People and plants: Terrariums

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With fall settling in and winter quickly approaching, I tend to turn my focus towards the indoor plants. I like the idea of a garden in a jar because I like anything that is low maintenance. If you’ve read my column for very long, you know it’s pretty much my way or the highway when it comes to my indoor plants. Because I have dozens of houseplants, I don’t have the time or patience for any prima donnas.

Terrariums are typically not complicated or demanding. With some planning and practice, even those who claim they lack green thumbs can have success.

The idea of gardening in transparent containers dates back more than 2,500 years ago in Greece. However, modern-day terrariums are credited to a 19th century London physician named N. B. Ward, who was studying a sphinx moth. Dr. Ward had buried the moth in soil inside a closed container. He then noticed some grass and a small fern growing inside. During the next four years, he never removed the cover and never added any water.

There are closed, open and dish terrariums. Each type has its own pros and cons. Some plants will prefer a closed environment, while others will do best in an open system. First, either decide what type of plant you want to grow or decide if you want a closed or open system for your miniature garden.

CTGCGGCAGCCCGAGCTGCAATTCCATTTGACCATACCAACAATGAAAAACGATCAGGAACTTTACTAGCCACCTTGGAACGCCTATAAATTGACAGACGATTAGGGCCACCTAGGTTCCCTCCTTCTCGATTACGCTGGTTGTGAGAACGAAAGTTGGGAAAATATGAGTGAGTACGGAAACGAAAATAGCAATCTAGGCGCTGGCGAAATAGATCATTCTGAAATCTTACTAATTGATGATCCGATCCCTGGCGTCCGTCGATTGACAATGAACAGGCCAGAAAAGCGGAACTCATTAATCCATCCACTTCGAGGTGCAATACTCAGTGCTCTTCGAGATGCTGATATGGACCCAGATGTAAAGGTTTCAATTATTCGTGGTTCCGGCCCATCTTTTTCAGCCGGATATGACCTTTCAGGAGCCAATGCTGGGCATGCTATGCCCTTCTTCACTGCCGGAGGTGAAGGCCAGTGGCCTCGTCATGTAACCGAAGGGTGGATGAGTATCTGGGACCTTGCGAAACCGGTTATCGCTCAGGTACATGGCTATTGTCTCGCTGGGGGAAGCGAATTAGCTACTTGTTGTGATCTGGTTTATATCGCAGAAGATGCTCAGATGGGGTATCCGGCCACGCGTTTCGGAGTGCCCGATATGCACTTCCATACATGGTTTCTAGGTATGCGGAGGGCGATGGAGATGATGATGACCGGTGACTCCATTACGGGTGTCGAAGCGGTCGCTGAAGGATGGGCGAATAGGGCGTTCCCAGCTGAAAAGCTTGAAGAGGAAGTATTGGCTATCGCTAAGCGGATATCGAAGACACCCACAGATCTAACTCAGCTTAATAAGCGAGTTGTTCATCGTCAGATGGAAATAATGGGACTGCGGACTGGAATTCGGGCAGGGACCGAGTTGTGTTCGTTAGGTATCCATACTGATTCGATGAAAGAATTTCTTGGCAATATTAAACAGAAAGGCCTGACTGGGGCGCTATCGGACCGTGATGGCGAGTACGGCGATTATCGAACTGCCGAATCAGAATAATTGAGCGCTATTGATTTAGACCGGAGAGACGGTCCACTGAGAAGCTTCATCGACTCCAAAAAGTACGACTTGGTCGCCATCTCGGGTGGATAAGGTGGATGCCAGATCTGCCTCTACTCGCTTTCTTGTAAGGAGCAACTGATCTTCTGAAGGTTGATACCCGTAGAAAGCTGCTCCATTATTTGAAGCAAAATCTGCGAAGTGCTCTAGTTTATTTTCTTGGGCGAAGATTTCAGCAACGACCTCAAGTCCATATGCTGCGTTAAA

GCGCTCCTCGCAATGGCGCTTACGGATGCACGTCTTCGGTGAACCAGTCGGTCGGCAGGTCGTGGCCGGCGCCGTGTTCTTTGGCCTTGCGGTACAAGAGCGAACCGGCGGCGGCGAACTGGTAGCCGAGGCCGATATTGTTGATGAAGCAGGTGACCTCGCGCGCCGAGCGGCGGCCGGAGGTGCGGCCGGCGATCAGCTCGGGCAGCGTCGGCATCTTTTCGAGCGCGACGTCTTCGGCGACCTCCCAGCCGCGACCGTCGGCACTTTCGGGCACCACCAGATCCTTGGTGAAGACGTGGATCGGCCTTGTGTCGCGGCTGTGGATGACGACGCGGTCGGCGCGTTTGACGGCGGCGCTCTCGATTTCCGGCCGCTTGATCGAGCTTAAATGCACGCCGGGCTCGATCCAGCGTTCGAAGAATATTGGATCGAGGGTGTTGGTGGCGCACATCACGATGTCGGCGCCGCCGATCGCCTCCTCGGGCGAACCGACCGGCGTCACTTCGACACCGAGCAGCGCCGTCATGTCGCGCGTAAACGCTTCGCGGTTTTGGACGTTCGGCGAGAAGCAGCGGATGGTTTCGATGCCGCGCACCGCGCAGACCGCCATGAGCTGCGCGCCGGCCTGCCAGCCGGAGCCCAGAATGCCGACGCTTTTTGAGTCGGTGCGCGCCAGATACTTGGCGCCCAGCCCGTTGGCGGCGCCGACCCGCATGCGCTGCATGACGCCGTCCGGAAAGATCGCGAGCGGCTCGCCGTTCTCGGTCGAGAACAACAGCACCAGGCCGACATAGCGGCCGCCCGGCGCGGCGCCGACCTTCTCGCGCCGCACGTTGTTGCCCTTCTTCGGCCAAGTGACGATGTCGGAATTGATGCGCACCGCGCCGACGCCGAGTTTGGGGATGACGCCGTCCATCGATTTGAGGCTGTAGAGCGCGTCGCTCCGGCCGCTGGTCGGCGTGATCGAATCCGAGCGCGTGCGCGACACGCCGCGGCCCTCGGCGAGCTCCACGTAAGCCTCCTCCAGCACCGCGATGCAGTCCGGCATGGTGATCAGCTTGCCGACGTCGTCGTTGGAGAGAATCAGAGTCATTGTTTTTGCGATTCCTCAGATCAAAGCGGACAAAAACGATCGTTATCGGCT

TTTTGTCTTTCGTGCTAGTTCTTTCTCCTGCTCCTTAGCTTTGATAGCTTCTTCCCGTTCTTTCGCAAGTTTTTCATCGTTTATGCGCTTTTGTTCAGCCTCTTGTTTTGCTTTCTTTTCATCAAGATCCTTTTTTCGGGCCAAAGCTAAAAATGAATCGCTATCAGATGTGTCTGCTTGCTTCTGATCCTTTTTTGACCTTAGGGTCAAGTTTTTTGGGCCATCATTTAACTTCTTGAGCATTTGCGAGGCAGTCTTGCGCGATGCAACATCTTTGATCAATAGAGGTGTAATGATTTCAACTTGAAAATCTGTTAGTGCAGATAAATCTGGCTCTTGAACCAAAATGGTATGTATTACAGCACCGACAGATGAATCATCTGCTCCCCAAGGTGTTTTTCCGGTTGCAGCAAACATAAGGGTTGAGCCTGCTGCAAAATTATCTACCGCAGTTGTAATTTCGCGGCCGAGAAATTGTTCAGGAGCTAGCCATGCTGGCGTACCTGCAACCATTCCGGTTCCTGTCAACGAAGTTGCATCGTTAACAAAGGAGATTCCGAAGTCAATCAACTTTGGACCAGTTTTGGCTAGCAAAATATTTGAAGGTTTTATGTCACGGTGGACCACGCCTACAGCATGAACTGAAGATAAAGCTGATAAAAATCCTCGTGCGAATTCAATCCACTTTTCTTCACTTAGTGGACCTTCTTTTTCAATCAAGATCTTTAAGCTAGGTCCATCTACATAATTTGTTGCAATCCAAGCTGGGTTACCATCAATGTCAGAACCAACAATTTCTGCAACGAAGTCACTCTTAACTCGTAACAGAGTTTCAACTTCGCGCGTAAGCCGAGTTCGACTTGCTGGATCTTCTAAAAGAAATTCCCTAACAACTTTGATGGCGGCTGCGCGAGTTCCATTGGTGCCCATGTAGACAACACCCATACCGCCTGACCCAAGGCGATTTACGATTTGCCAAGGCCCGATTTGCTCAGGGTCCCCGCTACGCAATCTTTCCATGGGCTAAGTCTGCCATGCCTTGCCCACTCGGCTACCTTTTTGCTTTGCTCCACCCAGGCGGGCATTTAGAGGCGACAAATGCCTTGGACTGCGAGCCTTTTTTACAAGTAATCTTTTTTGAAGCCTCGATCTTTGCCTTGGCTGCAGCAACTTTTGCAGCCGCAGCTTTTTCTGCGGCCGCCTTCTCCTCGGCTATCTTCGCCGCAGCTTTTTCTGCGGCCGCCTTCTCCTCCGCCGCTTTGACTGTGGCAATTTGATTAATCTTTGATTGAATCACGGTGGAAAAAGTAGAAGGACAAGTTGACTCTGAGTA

Regardless if you want an open or closed terrarium, always select dwarf, slow-growing plants or the miniature varieties of larger plants. For an open terrarium, these plants should do well: aeonium, aloe vera, cactus, echeveria, hens and chicks, jade, panda or a pencil plant. Keep in mind that if you were to plant succulents or cacti in a closed environment, they would likely rot and die due to the buildup of humidity and moisture.

Plants that are suitable for either an open or closed terrarium are: African violets, artillery fern, creeping fig, dwarf schefflera, ivy, palms, Rex begonia, spider plant and Venus fly trap.

Containers should be transparent glass or plastic. The plants inside may be low maintenance, but they will still need light, so avoid colored or translucent containers. You can get creative with the containers using items such as aquariums, glass jars, hanging spheres or globes, miniature greenhouses and even brandy snifters.

For more detailed instructions on supplies and assembling your terrarium, I would recommend the Oklahoma State University Extension or Mississippi State University Extension websites.

Arianna Kelley Rawlsky has an M.S. in horticulture and is the director of Bringing People and Plants Together, an organization dedicated to bringing horticulture education and therapy to the community. For more information: or follow us on Facebook.